Gastroarte NYC: A Molecular Gastronomy Restaurant from Chef Jesus Nunez
Chef Jesus Nunez earned a degree of renown in Madrid for opening two hot restaurants–Polenta and Flou–that exemplified the Spaniard's love for such avant garde culinary tags as molecular gastronomy, artistic plating, and experimental, often playfully deconstructed dishes. And that's exactly the same sense of adventure that Nunez has been bringing to the Upper West Side with the beautifully designed Gastroarte (nee Graffit). Hard by Lincoln Center (not to mention Glenwood's Grand Tier), Gastroarte NYC is a refreshingly contemporary restaurant that functions equally well as a neighborhood hang for cocktails and tapas (either early or late), as a place for pre-theater supper that won't have you snoozing by the second act, and as a grown-up spot for an expansive, wine-filled meal.
Gastroarte NYC & Chef Jesus Nunez
We stopped by Gastroarte NYC early in the evening last week, sat at one of the raised tables in the bar area, and were once again pleased and impressed by the artfully prepared food and by the cool atmosphere countered by warm service. The festivities began with a generous amuse bouche double-shot: a glass of layered, deconstructed sangria, and a tomato soup-ish creation with crunch… though not, it appeared, from Nunez's beloved Pop Rocks, an ingredient that sparked the "cease-and-desist" from Chef Jehangir Mehta of the East Village restaurant Graffiti, which also sprinkles the 1970s candy fad in its food, and which eventually forced Nunez to change the name of this restaurant from Graffit to Gastroarte last summer.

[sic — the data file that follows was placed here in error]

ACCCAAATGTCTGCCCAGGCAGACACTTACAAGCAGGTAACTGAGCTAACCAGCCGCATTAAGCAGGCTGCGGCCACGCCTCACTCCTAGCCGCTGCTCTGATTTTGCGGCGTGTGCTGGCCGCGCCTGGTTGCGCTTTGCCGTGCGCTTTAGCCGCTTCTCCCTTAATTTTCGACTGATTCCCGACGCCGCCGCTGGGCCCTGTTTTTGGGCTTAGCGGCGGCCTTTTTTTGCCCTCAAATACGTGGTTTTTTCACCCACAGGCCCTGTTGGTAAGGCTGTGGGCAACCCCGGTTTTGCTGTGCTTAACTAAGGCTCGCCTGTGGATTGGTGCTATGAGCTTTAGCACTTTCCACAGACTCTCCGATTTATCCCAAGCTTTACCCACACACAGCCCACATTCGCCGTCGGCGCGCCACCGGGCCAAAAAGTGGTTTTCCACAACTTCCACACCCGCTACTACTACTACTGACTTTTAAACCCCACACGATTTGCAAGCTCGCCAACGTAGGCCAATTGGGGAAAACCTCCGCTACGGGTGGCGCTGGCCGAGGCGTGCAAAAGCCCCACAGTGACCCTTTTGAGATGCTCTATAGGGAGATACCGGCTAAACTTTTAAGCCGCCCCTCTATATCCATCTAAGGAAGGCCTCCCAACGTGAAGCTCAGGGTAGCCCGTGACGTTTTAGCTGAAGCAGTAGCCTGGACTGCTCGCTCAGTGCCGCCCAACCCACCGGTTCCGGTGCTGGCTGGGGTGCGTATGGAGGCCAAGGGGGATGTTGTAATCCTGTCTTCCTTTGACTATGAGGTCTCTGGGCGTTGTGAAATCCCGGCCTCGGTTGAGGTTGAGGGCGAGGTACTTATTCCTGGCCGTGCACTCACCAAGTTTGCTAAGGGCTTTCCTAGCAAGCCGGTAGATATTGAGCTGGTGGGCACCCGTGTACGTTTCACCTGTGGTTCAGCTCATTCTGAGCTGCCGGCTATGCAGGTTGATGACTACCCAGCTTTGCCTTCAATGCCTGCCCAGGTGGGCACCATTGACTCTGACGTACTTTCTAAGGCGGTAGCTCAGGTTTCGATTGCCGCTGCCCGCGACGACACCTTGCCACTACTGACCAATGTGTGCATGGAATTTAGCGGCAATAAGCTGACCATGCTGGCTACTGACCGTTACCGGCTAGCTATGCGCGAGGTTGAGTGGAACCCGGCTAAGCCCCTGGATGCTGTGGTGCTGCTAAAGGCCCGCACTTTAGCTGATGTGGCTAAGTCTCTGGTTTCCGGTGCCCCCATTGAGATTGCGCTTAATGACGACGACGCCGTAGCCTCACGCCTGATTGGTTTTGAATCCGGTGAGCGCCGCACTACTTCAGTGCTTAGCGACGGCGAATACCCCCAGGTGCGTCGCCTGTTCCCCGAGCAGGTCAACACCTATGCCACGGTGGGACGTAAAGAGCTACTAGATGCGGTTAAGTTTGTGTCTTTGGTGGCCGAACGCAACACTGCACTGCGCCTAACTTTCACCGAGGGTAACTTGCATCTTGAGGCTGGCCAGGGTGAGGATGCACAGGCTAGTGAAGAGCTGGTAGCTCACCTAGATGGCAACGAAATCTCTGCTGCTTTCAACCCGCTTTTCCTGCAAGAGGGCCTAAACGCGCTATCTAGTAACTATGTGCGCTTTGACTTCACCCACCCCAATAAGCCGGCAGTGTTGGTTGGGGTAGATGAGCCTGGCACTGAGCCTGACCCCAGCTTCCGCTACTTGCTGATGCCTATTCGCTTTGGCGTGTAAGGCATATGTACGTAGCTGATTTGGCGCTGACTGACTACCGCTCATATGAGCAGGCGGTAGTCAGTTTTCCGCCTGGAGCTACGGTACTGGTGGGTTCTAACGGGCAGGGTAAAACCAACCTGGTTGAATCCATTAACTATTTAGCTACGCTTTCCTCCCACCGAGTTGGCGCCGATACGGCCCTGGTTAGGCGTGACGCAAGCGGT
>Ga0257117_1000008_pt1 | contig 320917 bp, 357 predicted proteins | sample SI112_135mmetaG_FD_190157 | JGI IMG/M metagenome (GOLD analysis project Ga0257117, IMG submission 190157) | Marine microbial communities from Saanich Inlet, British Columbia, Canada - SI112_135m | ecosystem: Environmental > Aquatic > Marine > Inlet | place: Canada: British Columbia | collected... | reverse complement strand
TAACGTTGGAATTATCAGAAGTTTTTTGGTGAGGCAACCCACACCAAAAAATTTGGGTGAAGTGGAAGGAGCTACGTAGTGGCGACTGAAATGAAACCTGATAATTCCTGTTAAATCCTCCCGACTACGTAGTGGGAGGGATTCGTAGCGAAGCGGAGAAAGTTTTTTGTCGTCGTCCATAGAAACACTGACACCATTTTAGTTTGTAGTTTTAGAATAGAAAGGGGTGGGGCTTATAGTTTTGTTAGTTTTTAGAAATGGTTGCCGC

Anyway, the amuses were welcome and good, but much more exciting was our starter, Serrano Ham and Clams, the pork sweet and fatty, the clams plump and soft, everything made even richer and more delicious by the ham powder AND the deglazed ham sauce our server drizzled over the whole pile. A definite winner, this one. And this was pretty excellent too: apparently the Gastroarte NYC kitchen forgot to include the artichokes in our Serrano starter, a menu-promised ingredient which we had completely forgotten about in the throes of our hamgasm. When our server (not us, our server) brought the error to our attention, we politely declined any restitution… and they hooked us up anyway, promptly producing four roasted hearts, complete with a cloud of spicy white mousse. Nice.
Our entree at Gastroarte NYC was one of Chef Jesus Nunez's signature dishes, Rainbow Scallops, four fat, perfectly cooked mollusks–seared on the outside, melty-soft within, oceanic throughout–each marinated to be a different color, in squid ink, beets, paprika, and orange, respectively. They were all really good but, honestly, the effect was more visual than gustatory. A complimentary trio of tiny cookies finished things off, leaving us more than a little satisfied. Chef Nunez is doing something fun, interesting, and different here at Gastroarte NYC, and if it's not the best Upper West Side restaurant, it certainly is a unique and welcome addition to the neighborhood.
Gastroarte NYC Details
Gastroarte NYC is located on West 69th Street, just east of Broadway. Dinner service begins at 5:00 p.m. every night, and runs until 11:00 p.m. on Sunday and Monday, until 12:00 midnight on Tuesday through Thursday, and until 1:00 a.m. on Friday and Saturday. Weekend brunch is served from 11:00 a.m. until 4:00 p.m. For more information and look at the Gastroarte menu, please see the Gastroarte website, here.
Posted in NYC Dining, Westside | Tagged Artistic plating • Chef Jesus Nunez • Deconstructed dishes • Gastroarte NYC • Molecular gastronomy chefs • Molecular gastronomy nyc • Molecular gastronomy recipes • Molecular gastronomy restaurants